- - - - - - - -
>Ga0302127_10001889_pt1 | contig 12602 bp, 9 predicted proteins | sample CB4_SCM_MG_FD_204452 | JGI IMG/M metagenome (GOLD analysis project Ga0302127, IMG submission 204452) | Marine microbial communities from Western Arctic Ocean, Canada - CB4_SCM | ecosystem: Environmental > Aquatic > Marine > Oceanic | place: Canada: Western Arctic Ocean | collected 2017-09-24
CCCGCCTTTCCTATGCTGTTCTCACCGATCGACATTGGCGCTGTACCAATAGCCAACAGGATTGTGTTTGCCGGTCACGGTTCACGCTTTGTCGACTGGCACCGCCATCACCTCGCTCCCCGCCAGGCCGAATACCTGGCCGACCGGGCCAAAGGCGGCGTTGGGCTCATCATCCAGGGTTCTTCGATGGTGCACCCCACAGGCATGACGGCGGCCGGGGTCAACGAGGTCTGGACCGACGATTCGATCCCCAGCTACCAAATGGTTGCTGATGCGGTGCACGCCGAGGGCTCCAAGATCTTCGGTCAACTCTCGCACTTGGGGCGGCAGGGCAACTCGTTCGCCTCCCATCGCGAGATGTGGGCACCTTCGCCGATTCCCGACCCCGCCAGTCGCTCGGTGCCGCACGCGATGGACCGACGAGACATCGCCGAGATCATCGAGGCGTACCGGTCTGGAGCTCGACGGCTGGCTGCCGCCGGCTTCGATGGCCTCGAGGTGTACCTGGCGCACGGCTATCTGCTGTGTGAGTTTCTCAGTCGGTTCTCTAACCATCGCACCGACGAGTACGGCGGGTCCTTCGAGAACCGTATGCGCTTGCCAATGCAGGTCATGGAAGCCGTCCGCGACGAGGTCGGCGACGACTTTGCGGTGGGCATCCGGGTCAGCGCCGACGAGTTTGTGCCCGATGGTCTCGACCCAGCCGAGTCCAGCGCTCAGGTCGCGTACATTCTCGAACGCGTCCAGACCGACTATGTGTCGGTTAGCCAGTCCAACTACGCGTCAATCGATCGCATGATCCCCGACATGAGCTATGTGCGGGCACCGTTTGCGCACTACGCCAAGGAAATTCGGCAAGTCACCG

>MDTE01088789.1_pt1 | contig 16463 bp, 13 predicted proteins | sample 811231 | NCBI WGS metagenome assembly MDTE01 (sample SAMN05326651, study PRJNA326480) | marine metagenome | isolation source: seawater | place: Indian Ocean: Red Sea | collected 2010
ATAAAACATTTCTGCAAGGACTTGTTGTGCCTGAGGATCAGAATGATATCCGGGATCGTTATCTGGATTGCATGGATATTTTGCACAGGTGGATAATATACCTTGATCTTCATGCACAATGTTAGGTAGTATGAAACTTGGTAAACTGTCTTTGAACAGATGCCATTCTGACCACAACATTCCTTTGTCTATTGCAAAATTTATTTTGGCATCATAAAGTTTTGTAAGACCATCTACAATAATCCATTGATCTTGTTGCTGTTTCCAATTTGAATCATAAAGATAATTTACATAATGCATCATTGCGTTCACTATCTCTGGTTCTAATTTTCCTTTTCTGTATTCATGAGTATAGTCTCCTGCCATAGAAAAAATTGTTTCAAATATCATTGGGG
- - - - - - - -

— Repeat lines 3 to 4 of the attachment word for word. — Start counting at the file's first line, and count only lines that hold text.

>MDTE01088789.1_pt1 | contig 16463 bp, 13 predicted proteins | sample 811231 | NCBI WGS metagenome assembly MDTE01 (sample SAMN05326651, study PRJNA326480) | marine metagenome | isolation source: seawater | place: Indian Ocean: Red Sea | collected 2010
ATAAAACATTTCTGCAAGGACTTGTTGTGCCTGAGGATCAGAATGATATCCGGGATCGTTATCTGGATTGCATGGATATTTTGCACAGGTGGATAATATACCTTGATCTTCATGCACAATGTTAGGTAGTATGAAACTTGGTAAACTGTCTTTGAACAGATGCCATTCTGACCACAACATTCCTTTGTCTATTGCAAAATTTATTTTGGCATCATAAAGTTTTGTAAGACCATCTACAATAATCCATTGATCTTGTTGCTGTTTCCAATTTGAATCATAAAGATAATTTACATAATGCATCATTGCGTTCACTATCTCTGGTTCTAATTTTCCTTTTCTGTATTCATGAGTATAGTCTCCTGCCATAGAAAAAATTGTTTCAAATATCATTGGGG